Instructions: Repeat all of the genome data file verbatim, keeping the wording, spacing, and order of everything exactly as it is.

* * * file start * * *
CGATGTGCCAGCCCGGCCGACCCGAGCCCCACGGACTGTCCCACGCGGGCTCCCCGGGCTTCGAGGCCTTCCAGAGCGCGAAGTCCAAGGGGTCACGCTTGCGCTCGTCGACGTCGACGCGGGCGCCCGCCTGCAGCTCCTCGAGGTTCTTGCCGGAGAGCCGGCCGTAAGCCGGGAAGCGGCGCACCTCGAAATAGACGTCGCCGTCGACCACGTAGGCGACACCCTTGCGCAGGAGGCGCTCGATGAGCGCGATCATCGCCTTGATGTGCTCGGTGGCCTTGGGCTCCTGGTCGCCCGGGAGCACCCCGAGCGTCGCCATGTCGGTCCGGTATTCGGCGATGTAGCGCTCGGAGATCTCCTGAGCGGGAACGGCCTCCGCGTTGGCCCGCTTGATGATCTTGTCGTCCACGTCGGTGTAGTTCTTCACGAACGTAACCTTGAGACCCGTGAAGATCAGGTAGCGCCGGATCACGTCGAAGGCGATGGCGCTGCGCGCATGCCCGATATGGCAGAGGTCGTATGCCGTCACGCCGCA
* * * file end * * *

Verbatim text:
CGATGTGCCAGCCCGGCCGACCCGAGCCCCACGGACTGTCCCACGCGGGCTCCCCGGGCTTCGAGGCCTTCCAGAGCGCGAAGTCCAAGGGGTCACGCTTGCGCTCGTCGACGTCGACGCGGGCGCCCGCCTGCAGCTCCTCGAGGTTCTTGCCGGAGAGCCGGCCGTAAGCCGGGAAGCGGCGCACCTCGAAATAGACGTCGCCGTCGACCACGTAGGCGACACCCTTGCGCAGGAGGCGCTCGATGAGCGCGATCATCGCCTTGATGTGCTCGGTGGCCTTGGGCTCCTGGTCGCCCGGGAGCACCCCGAGCGTCGCCATGTCGGTCCGGTATTCGGCGATGTAGCGCTCGGAGATCTCCTGAGCGGGAACGGCCTCCGCGTTGGCCCGCTTGATGATCTTGTCGTCCACGTCGGTGTAGTTCTTCACGAACGTAACCTTGAGACCCGTGAAGATCAGGTAGCGCCGGATCACGTCGAAGGCGATGGCGCTGCGCGCATGCCCGATATGGCAGAGGTCGTATGCCGTCACGCCGCA